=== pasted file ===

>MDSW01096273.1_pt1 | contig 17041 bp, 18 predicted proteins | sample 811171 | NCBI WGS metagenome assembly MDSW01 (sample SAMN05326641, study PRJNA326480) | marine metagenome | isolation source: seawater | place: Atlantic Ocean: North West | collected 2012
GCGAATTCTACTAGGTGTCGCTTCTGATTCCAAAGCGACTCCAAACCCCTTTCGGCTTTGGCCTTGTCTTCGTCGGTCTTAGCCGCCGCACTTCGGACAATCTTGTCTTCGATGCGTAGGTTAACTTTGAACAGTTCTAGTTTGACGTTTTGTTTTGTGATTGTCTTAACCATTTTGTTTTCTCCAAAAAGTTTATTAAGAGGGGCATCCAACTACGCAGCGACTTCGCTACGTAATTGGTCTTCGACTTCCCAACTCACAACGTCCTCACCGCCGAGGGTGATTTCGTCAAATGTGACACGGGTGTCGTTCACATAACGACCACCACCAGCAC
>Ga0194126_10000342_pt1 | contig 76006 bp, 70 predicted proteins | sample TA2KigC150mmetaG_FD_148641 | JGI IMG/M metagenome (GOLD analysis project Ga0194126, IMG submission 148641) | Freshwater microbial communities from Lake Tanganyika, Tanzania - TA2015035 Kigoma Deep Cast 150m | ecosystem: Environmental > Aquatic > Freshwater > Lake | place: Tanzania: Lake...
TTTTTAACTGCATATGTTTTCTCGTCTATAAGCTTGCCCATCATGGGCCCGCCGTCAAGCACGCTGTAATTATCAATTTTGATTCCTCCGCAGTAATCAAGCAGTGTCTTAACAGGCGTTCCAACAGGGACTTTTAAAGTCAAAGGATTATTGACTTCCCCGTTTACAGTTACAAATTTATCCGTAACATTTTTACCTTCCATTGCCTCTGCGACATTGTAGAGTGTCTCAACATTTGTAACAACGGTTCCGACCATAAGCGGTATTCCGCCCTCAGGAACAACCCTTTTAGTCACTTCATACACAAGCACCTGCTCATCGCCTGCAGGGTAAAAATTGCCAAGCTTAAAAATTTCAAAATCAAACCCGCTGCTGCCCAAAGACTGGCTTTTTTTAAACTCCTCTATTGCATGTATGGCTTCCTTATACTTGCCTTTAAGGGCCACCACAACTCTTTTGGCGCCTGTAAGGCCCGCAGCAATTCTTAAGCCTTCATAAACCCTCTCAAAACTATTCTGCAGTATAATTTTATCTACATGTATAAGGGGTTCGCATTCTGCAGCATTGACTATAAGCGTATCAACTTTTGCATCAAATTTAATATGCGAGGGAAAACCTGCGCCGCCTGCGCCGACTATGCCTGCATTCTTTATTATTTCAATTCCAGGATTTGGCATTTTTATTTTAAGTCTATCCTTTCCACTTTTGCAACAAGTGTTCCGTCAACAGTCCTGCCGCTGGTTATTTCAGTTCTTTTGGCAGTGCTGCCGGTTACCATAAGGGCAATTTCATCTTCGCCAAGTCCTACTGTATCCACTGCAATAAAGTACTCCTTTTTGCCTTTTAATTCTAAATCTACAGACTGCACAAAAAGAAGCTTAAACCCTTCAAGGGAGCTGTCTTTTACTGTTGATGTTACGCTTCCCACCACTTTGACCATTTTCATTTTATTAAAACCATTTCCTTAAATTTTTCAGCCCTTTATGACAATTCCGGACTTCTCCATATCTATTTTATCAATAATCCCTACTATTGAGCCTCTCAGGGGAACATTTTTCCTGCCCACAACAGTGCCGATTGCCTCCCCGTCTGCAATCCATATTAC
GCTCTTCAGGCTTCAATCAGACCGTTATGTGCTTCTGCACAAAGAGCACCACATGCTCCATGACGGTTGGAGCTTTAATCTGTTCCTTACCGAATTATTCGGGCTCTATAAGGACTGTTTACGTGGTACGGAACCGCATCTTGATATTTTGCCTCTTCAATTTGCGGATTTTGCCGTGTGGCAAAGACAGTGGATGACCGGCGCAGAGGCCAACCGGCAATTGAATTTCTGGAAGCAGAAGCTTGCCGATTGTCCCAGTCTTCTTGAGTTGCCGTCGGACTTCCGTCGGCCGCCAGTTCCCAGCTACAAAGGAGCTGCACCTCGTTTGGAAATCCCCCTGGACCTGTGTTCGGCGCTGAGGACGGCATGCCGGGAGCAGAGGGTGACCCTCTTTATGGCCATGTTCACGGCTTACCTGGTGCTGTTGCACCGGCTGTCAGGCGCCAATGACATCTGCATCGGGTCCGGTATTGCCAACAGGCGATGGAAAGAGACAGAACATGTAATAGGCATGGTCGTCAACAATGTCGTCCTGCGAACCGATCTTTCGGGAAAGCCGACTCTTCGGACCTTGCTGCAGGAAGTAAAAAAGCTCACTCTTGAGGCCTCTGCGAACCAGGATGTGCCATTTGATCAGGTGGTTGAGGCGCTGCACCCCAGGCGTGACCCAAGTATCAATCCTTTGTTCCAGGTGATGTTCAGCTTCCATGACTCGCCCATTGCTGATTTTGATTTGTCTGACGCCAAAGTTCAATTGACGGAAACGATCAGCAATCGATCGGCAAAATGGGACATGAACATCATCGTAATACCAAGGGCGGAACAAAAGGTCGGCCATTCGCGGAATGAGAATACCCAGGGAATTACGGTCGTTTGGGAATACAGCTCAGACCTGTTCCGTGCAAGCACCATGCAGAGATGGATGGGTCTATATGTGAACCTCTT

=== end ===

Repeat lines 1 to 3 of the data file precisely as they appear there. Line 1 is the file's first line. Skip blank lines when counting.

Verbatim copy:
>MDSW01096273.1_pt1 | contig 17041 bp, 18 predicted proteins | sample 811171 | NCBI WGS metagenome assembly MDSW01 (sample SAMN05326641, study PRJNA326480) | marine metagenome | isolation source: seawater | place: Atlantic Ocean: North West | collected 2012
GCGAATTCTACTAGGTGTCGCTTCTGATTCCAAAGCGACTCCAAACCCCTTTCGGCTTTGGCCTTGTCTTCGTCGGTCTTAGCCGCCGCACTTCGGACAATCTTGTCTTCGATGCGTAGGTTAACTTTGAACAGTTCTAGTTTGACGTTTTGTTTTGTGATTGTCTTAACCATTTTGTTTTCTCCAAAAAGTTTATTAAGAGGGGCATCCAACTACGCAGCGACTTCGCTACGTAATTGGTCTTCGACTTCCCAACTCACAACGTCCTCACCGCCGAGGGTGATTTCGTCAAATGTGACACGGGTGTCGTTCACATAACGACCACCACCAGCAC
>Ga0194126_10000342_pt1 | contig 76006 bp, 70 predicted proteins | sample TA2KigC150mmetaG_FD_148641 | JGI IMG/M metagenome (GOLD analysis project Ga0194126, IMG submission 148641) | Freshwater microbial communities from Lake Tanganyika, Tanzania - TA2015035 Kigoma Deep Cast 150m | ecosystem: Environmental > Aquatic > Freshwater > Lake | place: Tanzania: Lake...